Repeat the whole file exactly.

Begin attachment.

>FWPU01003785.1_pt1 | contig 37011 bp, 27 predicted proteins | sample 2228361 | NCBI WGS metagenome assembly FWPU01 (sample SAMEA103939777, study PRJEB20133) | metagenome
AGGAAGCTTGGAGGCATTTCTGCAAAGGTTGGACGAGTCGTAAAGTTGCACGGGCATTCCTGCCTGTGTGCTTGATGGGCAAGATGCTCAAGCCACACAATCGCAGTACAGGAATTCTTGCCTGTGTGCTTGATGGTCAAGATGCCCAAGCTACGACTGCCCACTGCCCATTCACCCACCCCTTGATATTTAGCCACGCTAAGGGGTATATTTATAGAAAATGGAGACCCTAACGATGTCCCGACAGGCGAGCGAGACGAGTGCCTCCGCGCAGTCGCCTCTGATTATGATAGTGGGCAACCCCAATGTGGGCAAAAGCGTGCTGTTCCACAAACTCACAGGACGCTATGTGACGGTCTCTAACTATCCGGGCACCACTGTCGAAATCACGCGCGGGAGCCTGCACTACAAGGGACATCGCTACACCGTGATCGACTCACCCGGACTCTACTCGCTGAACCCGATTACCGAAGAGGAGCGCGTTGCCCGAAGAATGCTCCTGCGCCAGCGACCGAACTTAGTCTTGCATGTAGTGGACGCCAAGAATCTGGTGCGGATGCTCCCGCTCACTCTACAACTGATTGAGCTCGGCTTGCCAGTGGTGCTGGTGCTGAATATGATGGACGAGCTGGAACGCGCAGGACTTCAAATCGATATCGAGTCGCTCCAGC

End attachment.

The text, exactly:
>FWPU01003785.1_pt1 | contig 37011 bp, 27 predicted proteins | sample 2228361 | NCBI WGS metagenome assembly FWPU01 (sample SAMEA103939777, study PRJEB20133) | metagenome
AGGAAGCTTGGAGGCATTTCTGCAAAGGTTGGACGAGTCGTAAAGTTGCACGGGCATTCCTGCCTGTGTGCTTGATGGGCAAGATGCTCAAGCCACACAATCGCAGTACAGGAATTCTTGCCTGTGTGCTTGATGGTCAAGATGCCCAAGCTACGACTGCCCACTGCCCATTCACCCACCCCTTGATATTTAGCCACGCTAAGGGGTATATTTATAGAAAATGGAGACCCTAACGATGTCCCGACAGGCGAGCGAGACGAGTGCCTCCGCGCAGTCGCCTCTGATTATGATAGTGGGCAACCCCAATGTGGGCAAAAGCGTGCTGTTCCACAAACTCACAGGACGCTATGTGACGGTCTCTAACTATCCGGGCACCACTGTCGAAATCACGCGCGGGAGCCTGCACTACAAGGGACATCGCTACACCGTGATCGACTCACCCGGACTCTACTCGCTGAACCCGATTACCGAAGAGGAGCGCGTTGCCCGAAGAATGCTCCTGCGCCAGCGACCGAACTTAGTCTTGCATGTAGTGGACGCCAAGAATCTGGTGCGGATGCTCCCGCTCACTCTACAACTGATTGAGCTCGGCTTGCCAGTGGTGCTGGTGCTGAATATGATGGACGAGCTGGAACGCGCAGGACTTCAAATCGATATCGAGTCGCTCCAGC